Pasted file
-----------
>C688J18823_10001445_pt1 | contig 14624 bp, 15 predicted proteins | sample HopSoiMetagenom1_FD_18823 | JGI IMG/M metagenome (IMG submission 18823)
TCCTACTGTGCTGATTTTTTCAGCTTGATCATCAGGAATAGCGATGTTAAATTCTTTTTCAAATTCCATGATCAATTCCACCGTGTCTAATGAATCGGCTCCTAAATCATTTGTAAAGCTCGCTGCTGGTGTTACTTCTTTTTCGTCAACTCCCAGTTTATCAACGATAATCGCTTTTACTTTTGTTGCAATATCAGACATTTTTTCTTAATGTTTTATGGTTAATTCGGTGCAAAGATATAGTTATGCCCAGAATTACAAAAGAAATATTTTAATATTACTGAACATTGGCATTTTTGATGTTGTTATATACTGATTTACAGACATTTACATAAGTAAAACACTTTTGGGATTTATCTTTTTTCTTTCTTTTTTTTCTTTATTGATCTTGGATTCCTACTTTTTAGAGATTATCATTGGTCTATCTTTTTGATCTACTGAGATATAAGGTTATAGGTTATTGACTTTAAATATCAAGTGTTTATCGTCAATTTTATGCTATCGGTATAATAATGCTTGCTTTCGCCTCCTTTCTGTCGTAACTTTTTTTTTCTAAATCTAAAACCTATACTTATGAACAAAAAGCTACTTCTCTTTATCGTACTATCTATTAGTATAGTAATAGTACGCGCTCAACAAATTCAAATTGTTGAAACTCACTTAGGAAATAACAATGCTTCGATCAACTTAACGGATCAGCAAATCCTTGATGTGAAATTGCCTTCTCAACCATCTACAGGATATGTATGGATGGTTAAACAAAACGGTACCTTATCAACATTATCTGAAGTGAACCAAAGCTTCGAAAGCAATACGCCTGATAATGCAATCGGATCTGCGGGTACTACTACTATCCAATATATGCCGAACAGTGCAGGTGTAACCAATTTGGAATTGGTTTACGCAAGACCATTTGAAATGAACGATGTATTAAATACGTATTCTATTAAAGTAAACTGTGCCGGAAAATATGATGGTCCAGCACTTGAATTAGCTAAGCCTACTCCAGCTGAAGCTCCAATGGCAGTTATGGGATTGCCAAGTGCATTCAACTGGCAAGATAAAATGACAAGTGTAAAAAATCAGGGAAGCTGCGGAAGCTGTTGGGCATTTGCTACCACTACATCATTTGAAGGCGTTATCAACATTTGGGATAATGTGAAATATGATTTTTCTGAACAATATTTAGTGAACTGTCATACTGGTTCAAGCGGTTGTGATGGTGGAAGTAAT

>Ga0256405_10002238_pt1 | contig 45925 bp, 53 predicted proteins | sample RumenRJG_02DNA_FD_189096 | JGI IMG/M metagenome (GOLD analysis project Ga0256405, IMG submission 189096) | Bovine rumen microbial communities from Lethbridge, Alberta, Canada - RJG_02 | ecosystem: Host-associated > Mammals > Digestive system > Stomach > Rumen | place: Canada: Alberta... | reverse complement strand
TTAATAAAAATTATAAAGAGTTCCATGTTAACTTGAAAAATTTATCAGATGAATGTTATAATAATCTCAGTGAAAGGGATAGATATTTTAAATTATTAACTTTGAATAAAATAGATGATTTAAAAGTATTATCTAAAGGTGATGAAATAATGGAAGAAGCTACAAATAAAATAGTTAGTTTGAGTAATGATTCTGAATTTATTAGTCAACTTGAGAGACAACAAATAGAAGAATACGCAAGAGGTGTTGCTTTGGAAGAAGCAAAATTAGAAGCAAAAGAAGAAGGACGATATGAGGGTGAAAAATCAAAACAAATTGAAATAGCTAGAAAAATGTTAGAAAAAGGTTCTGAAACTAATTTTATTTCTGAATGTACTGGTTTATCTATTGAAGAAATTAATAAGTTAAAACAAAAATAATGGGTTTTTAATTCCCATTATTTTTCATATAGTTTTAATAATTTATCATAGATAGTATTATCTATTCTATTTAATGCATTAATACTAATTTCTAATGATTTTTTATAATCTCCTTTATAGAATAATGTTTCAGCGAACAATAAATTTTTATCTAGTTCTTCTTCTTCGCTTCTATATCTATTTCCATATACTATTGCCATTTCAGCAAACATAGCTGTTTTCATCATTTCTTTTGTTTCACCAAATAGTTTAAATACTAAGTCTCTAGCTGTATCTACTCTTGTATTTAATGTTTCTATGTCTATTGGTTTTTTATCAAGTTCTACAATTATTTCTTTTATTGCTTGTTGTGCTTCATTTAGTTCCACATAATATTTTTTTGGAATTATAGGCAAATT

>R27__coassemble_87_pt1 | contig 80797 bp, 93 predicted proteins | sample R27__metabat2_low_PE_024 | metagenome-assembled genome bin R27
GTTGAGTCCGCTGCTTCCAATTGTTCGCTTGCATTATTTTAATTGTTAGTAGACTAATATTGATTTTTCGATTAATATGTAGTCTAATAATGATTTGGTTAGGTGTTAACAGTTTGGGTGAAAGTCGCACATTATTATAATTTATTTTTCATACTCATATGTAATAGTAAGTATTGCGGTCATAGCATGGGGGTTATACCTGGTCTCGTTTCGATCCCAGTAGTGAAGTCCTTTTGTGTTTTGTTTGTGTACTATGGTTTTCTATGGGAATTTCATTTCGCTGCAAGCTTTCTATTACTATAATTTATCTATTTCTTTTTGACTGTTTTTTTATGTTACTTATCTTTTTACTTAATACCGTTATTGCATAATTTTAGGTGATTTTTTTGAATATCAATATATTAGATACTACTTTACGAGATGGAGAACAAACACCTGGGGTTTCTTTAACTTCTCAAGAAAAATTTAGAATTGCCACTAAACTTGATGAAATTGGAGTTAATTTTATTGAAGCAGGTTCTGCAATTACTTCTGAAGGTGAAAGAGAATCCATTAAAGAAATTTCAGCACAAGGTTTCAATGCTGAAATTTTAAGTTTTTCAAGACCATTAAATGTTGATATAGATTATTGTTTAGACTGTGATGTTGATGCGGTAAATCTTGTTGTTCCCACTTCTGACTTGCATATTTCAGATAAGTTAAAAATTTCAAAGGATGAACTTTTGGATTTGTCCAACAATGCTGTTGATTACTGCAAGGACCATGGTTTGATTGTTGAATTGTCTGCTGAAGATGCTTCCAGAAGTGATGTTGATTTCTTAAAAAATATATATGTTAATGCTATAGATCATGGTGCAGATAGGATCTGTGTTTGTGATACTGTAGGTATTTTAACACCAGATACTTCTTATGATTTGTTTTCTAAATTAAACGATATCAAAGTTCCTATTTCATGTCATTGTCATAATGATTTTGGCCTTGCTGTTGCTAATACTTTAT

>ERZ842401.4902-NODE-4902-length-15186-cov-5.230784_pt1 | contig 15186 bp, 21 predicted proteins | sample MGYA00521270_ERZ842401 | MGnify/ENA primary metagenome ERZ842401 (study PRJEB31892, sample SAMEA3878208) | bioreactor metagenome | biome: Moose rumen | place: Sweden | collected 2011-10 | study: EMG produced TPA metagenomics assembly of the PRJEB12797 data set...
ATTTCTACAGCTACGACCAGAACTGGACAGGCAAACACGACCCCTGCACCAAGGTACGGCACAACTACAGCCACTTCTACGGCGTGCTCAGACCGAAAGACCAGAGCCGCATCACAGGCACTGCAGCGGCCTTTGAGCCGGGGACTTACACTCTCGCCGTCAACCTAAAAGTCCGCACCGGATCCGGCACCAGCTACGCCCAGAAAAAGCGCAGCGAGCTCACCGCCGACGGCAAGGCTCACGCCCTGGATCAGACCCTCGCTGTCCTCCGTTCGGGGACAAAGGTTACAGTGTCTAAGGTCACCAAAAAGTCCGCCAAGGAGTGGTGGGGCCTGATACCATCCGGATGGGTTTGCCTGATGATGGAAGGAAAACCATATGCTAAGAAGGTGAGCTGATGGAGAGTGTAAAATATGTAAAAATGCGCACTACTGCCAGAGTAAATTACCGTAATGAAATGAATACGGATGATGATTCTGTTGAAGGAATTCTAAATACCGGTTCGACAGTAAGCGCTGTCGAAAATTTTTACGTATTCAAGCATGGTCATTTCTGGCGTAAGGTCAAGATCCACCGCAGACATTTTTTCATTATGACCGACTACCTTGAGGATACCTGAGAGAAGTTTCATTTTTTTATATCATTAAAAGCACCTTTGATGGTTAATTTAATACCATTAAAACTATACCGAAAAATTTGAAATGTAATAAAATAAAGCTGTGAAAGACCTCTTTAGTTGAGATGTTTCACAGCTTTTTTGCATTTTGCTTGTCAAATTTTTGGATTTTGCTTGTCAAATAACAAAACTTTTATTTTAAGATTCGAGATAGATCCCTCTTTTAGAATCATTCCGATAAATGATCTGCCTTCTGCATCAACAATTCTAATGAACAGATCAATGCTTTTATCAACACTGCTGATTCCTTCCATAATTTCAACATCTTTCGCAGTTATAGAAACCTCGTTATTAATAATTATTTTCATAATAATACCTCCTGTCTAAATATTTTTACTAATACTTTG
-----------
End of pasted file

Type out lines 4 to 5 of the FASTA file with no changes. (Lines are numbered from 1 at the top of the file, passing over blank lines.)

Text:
TTAATAAAAATTATAAAGAGTTCCATGTTAACTTGAAAAATTTATCAGATGAATGTTATAATAATCTCAGTGAAAGGGATAGATATTTTAAATTATTAACTTTGAATAAAATAGATGATTTAAAAGTATTATCTAAAGGTGATGAAATAATGGAAGAAGCTACAAATAAAATAGTTAGTTTGAGTAATGATTCTGAATTTATTAGTCAACTTGAGAGACAACAAATAGAAGAATACGCAAGAGGTGTTGCTTTGGAAGAAGCAAAATTAGAAGCAAAAGAAGAAGGACGATATGAGGGTGAAAAATCAAAACAAATTGAAATAGCTAGAAAAATGTTAGAAAAAGGTTCTGAAACTAATTTTATTTCTGAATGTACTGGTTTATCTATTGAAGAAATTAATAAGTTAAAACAAAAATAATGGGTTTTTAATTCCCATTATTTTTCATATAGTTTTAATAATTTATCATAGATAGTATTATCTATTCTATTTAATGCATTAATACTAATTTCTAATGATTTTTTATAATCTCCTTTATAGAATAATGTTTCAGCGAACAATAAATTTTTATCTAGTTCTTCTTCTTCGCTTCTATATCTATTTCCATATACTATTGCCATTTCAGCAAACATAGCTGTTTTCATCATTTCTTTTGTTTCACCAAATAGTTTAAATACTAAGTCTCTAGCTGTATCTACTCTTGTATTTAATGTTTCTATGTCTATTGGTTTTTTATCAAGTTCTACAATTATTTCTTTTATTGCTTGTTGTGCTTCATTTAGTTCCACATAATATTTTTTTGGAATTATAGGCAAATT

>R27__coassemble_87_pt1 | contig 80797 bp, 93 predicted proteins | sample R27__metabat2_low_PE_024 | metagenome-assembled genome bin R27